Astro Night - July 7th
Ryan Trainor (UCB)
EVENT TIMES AND LECTURE INFORMATION
Doors: 7:30 pm
Talk: 8:00 pm - 9:00 pm
Stargazing*: 9:00 pm - 10:30 pm
Ryan Trainor (UCB) - "How to Grow a Galaxy"
The galaxies of our night sky are as diverse and colorful as any garden—and for the most part, just as tranquil. When we look back at the ancient universe, however, a different picture emerges: a cosmos that buzzes with activity and teems with the fresh growth of stars and black holes. How did these processes that formed our Milky Way begin? Why did they stop? And where did it all come from, anyway? This talk will explore the tumultuous history of our Universe, focusing on its evolution from a (mostly) uniform cloud of plasma to the dizzyingly complex array of stars and galaxies we see today. We’ll discuss how the seeds of galaxy formation were planted during the Big Bang, how budding galaxies collect the food for new stars, and how, like a cosmic autumn, this rampant growth transitioned into the fading colors and staid calm of our current galactic epoch.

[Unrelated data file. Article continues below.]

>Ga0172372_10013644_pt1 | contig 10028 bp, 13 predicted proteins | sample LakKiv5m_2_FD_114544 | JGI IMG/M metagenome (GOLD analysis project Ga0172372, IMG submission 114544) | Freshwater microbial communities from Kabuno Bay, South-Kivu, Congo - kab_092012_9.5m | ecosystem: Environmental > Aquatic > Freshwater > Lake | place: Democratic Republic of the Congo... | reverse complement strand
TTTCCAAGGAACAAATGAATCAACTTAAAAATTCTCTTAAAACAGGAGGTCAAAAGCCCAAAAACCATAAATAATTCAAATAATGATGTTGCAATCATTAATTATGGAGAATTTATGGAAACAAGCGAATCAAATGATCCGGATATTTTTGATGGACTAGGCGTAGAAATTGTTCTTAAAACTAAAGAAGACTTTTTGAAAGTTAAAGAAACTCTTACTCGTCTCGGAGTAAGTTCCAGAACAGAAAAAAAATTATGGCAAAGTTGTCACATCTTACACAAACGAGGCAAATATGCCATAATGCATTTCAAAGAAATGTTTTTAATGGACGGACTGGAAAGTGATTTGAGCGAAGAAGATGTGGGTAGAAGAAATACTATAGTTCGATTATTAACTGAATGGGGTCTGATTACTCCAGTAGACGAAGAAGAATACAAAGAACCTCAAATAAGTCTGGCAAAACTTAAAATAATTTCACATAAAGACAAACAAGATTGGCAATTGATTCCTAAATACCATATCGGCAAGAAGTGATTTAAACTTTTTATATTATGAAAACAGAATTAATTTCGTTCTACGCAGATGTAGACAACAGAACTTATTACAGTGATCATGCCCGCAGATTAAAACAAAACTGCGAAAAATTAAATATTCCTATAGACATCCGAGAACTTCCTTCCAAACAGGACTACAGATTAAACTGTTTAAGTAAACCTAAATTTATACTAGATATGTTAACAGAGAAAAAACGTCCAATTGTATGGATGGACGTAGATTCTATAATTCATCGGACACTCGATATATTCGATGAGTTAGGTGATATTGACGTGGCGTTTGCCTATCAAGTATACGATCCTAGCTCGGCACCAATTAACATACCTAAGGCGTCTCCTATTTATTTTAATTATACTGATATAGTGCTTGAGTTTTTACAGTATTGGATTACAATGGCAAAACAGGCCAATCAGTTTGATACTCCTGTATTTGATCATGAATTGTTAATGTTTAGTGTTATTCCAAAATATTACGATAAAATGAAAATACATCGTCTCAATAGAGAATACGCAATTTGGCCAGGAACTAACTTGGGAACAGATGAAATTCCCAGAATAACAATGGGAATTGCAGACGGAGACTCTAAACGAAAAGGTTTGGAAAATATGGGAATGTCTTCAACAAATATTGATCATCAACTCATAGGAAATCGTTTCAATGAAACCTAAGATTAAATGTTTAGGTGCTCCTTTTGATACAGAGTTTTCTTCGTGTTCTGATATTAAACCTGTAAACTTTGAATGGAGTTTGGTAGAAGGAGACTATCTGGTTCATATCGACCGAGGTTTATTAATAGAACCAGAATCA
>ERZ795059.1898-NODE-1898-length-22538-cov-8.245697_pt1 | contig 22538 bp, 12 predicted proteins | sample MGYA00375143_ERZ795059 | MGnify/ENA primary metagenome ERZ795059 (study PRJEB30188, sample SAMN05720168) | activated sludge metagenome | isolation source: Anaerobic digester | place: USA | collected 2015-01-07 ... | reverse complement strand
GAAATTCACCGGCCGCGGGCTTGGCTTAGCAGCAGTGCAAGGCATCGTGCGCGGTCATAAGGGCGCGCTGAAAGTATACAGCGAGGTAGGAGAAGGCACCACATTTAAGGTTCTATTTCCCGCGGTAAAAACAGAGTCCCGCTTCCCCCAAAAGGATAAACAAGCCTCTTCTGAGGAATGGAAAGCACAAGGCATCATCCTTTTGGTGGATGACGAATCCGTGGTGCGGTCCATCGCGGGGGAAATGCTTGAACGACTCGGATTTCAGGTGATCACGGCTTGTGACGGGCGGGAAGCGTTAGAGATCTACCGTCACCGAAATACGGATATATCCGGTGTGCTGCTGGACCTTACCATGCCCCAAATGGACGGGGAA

Leaving horticultural metaphors aside, we’ll also discuss topics that have no terrestrial analogy: the mysterious, yet essential, contributions of dark matter and black holes to galaxy evolution. They may not make wormholes (sorry, Interstellar fans), but we’ll examine the ways in which astronomers can actually harness the incredible power of black holes to study the most baffling aspects of galaxy growth.
Ryan Trainor is a postdoctoral fellow at the Miller Institute for Basic Research in Science at UC Berkeley. His research focuses on observations of the formation and evolution of galaxies and supermassive black holes in the early universe. Ryan received his PhD and Master's Degrees in Astrophysics from Caltech and his Bachelor's Degree in Physics from UC Irvine. Zot Zot!
*NOTE*: Stargazing is dependent on weather conditions; lectures will always occur as scheduled. For more information please visit the Astro Night event page.